declare @EndTime datetime
declare @StartDateBizEndDiff datetime
declare @EndDateBizStartDiff datetime
declare @MinDiff bigint

--business rules
set @BizStart = '1/1/1900 7:00:00' --7am
set @BizEnd = '1/1/1900 19:00:00' --7pm

--get the hours remaining in first day
set @StartTime = CASE WHEN cast('1/1/1900 ' + convert(varchar,@StartDate,114) as datetime) <= @BizStart
                              THEN @BizStart
                              ELSE cast('1/1/1900 ' + convert(varchar,@StartDate,114) as datetime)
                              END
set @StartDateBizEndDiff = @BizEnd - @StartTime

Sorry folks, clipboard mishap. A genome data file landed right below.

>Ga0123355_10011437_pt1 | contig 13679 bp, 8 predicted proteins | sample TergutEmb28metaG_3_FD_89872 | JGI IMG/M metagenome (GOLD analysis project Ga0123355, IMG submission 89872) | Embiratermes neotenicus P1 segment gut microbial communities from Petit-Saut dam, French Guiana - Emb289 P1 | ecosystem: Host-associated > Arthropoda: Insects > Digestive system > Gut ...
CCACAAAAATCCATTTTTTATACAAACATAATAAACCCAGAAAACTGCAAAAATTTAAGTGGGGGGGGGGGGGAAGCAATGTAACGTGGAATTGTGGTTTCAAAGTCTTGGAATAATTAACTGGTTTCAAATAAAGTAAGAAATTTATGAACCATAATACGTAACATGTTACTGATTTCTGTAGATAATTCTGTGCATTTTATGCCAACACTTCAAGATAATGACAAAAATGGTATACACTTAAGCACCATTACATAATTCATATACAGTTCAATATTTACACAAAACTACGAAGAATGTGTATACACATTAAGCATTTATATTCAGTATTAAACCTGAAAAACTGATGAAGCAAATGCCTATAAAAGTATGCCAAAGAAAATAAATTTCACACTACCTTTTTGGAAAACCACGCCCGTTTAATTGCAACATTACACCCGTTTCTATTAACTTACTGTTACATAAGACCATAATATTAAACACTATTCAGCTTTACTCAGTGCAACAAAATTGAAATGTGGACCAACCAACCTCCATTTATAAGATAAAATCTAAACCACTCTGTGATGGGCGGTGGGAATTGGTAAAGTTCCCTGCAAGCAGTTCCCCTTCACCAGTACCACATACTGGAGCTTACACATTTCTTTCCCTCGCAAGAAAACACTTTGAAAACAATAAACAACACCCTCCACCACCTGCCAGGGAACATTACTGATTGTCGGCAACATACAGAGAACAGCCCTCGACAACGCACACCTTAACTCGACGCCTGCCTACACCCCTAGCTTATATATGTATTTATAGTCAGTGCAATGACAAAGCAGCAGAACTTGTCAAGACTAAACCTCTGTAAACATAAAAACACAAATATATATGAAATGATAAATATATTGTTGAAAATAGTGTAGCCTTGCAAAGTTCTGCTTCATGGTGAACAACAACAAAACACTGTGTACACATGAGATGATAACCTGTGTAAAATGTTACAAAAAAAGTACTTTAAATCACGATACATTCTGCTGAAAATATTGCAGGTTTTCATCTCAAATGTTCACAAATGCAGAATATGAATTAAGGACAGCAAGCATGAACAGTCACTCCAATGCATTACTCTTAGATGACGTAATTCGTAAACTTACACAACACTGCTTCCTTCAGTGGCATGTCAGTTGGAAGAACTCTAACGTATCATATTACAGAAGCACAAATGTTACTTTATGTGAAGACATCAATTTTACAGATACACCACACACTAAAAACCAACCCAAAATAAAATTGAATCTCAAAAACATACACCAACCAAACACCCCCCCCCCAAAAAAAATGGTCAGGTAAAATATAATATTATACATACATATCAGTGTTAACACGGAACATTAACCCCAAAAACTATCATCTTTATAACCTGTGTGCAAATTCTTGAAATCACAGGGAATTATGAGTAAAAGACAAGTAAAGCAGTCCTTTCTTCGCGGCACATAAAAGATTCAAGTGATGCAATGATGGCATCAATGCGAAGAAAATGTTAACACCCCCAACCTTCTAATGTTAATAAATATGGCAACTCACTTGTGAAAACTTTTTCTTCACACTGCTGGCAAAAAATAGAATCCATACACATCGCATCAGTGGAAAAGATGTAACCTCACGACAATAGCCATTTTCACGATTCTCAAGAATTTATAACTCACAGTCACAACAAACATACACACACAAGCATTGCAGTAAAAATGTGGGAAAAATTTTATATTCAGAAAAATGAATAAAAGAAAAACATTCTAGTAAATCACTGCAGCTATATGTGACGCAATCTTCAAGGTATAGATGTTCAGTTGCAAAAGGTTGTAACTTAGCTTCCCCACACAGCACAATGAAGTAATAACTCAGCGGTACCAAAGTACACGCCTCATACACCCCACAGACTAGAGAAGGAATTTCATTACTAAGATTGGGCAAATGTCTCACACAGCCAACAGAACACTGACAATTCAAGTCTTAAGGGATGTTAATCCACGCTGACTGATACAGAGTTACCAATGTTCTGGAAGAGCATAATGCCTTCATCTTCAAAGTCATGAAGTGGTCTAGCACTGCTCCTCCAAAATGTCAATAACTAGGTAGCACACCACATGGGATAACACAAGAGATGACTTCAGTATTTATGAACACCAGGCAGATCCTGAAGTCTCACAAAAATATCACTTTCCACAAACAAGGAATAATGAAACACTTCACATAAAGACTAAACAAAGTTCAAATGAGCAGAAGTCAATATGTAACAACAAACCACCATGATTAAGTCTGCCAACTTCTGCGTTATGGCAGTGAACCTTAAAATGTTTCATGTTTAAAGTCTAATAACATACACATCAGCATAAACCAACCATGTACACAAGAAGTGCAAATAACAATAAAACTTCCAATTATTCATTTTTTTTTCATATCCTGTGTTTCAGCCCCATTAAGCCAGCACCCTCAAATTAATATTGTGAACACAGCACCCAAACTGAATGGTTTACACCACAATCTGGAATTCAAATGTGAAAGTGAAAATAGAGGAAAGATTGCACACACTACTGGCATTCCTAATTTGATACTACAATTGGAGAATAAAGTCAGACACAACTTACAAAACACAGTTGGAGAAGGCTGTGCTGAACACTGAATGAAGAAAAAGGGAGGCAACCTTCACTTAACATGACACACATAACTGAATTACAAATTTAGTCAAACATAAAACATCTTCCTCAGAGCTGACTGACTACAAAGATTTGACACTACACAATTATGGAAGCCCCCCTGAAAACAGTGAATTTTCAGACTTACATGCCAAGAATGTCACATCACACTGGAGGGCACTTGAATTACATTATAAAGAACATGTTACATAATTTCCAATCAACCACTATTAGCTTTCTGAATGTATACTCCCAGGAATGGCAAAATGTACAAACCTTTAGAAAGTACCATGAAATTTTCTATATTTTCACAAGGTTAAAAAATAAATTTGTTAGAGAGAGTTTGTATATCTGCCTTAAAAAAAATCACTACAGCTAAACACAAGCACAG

--get the hours into the last day
set @EndTime = CASE WHEN cast('1/1/1900 ' + convert(varchar,@EndDate,114) as datetime) >= @BizEnd
                        THEN @BizEnd
                        ELSE cast('1/1/1900 ' + convert(varchar,@EndDate,114) as datetime)
                        END
set @EndDateBizStartDiff = @EndTime - @BizStart

--gets minutes diff on start and end days
set @MinDiff = (datepart(hh,@StartDateBizEndDiff) * 60) + datepart(mi,@StartDateBizEndDiff)
+ (datepart(hh,@EndDateBizStartDiff) * 60) + datepart(mi,@EndDateBizStartDiff)

--get weekdays
declare @WkDayCt int
declare @LoopDate datetime
set @WkDayCt = 0
set @LoopDate = cast(convert(varchar,@StartDate,101) as datetime)

while @LoopDate < cast(convert(varchar,@EndDate,101) as datetime)
begin
      if cast(datepart(dw,@LoopDate) as int) between 2 and 6
            begin
                  set @WkDayCt = @WkDayCt + 1
            end
      set @LoopDate = @LoopDate + 1
end

set @MinDiff = @MinDiff + ((@WkDayCt - 1) * 12 * 60)
return @MinDiff
END